iReach Insights Press Release
- 83% of Irish people think smartphones should offer more protection for children and teenagers.
- 48% of people feel anxious when they don’t have their phone on them.
- 92% of people in Ireland have a smartphone.
- 8% of Irish have physical problems due to their mobile use.
- Of those who suffer from physical problems due to smartphone use, more than the half (57%) of them suffer from neck problems.
- 66% state that wasting time is a harmful side effect of using a smartphone.
- Almost the half of people in Ireland (48%) think smartphones should not be allowed in schools at all.
- Almost two-thirds (64%) of people with children who own a smartphone think that their child is addicted to their mobile.
Having a mobile phone nowadays is more of a necessity rather than a status symbol. This statement is in light of our recent survey, that reveals that 92% of Irish adults have a smartphone. The majority of the Irish (66%) think it is necessary to have a smartphone nowadays.
iReach Insights conducted nationally representative survey and 1,000 adults were asked about their mobile use and their opinion about smartphones in Irish society. The survey has a 3% Confidence Interval and a 95% Confidence Level.
92% of our respondent’s state that they have a smartphone. 7% have another kind of mobile phone and only an unbelievable 1% say they don’t have a mobile phone at all. The average amount of time that people admit to spending on their phone is approximately 1hour and 45 minutes each day, although in reality this could be much more.
65% admit that they find themselves using their phone during work for non-work-related issues. That concerns 79% of the 16-34 age group and 67% of the 35-54 age group, but only 30% of the 55+ age group. Currently in the workplace, one-third of the smartphone users (31%) need their smartphone for work in order to do their job!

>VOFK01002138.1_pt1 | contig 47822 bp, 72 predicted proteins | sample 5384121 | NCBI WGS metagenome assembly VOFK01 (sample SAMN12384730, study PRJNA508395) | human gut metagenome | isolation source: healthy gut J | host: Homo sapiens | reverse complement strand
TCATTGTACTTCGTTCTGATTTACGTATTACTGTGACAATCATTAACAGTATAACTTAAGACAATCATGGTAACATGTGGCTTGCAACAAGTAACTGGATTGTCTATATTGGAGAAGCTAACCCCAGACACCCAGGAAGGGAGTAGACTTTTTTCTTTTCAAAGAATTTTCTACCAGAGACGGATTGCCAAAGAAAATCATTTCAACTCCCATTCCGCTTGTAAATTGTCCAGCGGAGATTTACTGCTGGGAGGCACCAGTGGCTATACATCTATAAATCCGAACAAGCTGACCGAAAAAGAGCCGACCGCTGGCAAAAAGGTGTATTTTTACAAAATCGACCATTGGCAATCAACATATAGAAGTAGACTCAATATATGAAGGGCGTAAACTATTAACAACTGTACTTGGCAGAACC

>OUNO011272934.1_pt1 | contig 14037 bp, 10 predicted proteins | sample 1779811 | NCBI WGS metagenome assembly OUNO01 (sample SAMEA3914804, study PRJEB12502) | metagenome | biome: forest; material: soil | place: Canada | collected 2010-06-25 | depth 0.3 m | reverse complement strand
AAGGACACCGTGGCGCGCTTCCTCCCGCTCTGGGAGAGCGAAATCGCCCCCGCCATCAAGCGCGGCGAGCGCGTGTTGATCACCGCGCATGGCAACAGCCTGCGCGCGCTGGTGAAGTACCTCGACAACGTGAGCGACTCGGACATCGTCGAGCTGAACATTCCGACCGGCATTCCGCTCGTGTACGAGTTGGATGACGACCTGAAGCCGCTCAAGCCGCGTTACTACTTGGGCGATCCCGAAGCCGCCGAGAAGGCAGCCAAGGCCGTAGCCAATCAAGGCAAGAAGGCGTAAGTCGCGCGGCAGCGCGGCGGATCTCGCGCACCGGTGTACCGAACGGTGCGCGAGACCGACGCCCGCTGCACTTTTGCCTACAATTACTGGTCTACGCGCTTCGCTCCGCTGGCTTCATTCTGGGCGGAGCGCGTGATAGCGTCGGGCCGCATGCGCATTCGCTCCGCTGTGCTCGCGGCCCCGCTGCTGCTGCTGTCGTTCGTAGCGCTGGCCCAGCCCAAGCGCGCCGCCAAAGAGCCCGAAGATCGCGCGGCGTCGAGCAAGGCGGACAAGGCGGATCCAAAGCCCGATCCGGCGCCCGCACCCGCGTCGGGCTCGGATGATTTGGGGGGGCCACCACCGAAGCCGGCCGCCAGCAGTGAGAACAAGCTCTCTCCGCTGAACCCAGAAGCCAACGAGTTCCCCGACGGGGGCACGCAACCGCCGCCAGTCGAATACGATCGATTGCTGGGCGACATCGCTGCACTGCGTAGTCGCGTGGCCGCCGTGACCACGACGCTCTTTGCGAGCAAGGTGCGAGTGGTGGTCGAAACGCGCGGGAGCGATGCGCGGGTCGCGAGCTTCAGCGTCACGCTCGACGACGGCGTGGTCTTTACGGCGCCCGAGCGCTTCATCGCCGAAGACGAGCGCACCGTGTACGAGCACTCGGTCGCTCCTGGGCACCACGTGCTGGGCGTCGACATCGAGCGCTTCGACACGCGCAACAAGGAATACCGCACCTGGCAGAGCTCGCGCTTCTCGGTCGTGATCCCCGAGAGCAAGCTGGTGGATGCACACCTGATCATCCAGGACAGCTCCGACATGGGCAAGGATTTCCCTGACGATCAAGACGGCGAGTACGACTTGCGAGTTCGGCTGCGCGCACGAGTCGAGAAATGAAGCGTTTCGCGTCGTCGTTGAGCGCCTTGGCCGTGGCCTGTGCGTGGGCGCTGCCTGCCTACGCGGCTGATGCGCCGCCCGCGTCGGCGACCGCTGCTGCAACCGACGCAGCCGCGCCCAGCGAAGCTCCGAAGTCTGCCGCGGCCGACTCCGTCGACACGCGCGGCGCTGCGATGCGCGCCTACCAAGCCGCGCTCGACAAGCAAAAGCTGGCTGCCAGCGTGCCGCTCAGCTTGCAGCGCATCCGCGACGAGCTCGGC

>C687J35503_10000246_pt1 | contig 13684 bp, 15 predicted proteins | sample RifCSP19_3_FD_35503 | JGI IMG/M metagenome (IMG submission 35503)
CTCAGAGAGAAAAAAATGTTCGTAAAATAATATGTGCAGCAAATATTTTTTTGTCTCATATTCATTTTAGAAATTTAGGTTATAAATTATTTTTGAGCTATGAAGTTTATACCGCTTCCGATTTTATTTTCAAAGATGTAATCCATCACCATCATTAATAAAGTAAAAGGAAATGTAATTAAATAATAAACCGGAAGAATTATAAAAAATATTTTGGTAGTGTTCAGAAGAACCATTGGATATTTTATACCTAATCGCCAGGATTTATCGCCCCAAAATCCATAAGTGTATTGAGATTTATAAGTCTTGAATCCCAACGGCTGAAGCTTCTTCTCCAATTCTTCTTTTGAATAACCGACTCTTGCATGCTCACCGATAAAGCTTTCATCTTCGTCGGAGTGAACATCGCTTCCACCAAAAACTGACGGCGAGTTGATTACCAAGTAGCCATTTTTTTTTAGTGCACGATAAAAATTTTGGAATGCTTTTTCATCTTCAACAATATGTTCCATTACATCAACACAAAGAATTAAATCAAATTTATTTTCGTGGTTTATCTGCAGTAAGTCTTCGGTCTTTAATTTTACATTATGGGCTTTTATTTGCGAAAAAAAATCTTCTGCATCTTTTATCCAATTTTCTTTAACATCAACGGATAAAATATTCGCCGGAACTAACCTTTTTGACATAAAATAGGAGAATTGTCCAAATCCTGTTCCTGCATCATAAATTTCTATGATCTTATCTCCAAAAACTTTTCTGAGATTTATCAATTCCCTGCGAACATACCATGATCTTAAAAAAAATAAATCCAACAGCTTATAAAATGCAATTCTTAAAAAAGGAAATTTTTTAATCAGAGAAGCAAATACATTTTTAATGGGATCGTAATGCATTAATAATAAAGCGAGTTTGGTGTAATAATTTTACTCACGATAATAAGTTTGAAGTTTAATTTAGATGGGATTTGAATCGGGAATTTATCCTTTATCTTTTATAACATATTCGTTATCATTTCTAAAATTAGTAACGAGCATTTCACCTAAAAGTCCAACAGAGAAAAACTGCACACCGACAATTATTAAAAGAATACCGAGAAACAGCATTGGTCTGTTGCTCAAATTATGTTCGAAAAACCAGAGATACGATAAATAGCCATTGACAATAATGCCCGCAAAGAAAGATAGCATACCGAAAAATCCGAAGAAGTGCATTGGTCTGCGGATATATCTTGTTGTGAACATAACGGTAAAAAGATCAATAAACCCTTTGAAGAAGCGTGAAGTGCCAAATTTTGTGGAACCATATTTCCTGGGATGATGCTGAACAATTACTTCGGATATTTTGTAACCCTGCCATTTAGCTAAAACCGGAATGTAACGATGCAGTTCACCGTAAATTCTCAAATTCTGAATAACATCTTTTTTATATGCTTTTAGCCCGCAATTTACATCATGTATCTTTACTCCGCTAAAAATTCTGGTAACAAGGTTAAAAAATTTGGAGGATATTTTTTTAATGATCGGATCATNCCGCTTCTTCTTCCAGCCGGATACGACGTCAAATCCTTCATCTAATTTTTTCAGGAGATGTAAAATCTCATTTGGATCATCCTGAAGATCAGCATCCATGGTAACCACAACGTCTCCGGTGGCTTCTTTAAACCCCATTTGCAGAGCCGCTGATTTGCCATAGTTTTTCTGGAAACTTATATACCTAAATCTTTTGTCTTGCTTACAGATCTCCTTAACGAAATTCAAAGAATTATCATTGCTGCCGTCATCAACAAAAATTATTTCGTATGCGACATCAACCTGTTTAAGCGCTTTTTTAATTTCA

It’s no surprise that almost the half (47%) of the millennials (18-34) think they are addicted to their phone, whereas it is 31% of the 35-54 age group and only 16% of the oldest age group (55+). The younger you are the more likely that you are addicted to your phone. This is highlighted further by the fact that a total of 48% feel anxious when they don’t have their phone with them. According to our respondents, these are the top 3 harmful side effects of over using smart phones: 1. Time wasting (66%), 2. Losing social contacts in real life (60%) and 3. Loss of other hobbies (49%). Furthermore, 84% state that they check their phone “occasionally” up to “all the time” even they don’t see or hear receiving a message or notification etc. Only 2% state that they never check their phone without an alarm signal.
80% of the Irish noticed that people are increasingly on their phones when they are socializing with friends or family. But more than that, 82% find it rude when people are on their phone excessively when out socialising. More female (86%) think this than males (78%). Furthermore, 83% feel annoyed by people using their smartphones in public without turning off the sound.
Smartphones have only been around a short while and alarmingly 8% of the Irish have suffered from physical problems due to an overuse of their phone – not to forget the 14% who are not sure. The Top 5 health problems those 8% of people suffer from overusing their phone: 57% have neck problems, 45% eye problems, 37% headaches, 32% back tensions and 24% suffer from finger or hand tensions. Despite having smartphones having such a huge impact on people physical health, 40% tried to reduce their phone use, but miserable failed and 14% didn’t even try to reduce the amount of time on their phone
From our 174 respondents with a child that owns a smartphone, 64% of these think that their child is addicted to their phone. Even worse, 88% of all respondents think that Irish Teenagers are addicted to their phones. Unsurprisingly, almost the half (48%) of the Irish society think that children should not be allowed to use their smartphones at all in school. 29% think smartphones should only be allowed to be used in a case of emergency. This means, less than one in 5 (18%) think it is appropriate for children to use a smartphone in school. Understandably, 83% of the Irish say, that smartphones should offer more settings to protect children and teenagers.
In light of these results, maybe Irish Society should think about how we teach our children to use and handling mobile phones, and other technologies such as tablets and laptops. Above all, we can’t know yet what effects the increasingly use of smartphones will have on our bodies. Especially the younger generations who are growing up with smartphones will probably deal with more physical problems, since our heads and necks are not made for looking down all the time. Only time will tell what effect smartphone will have on Irish Society.
For more information on these research findings please feel free to call iReach on 01-2143740 or email to firstname.lastname@example.org
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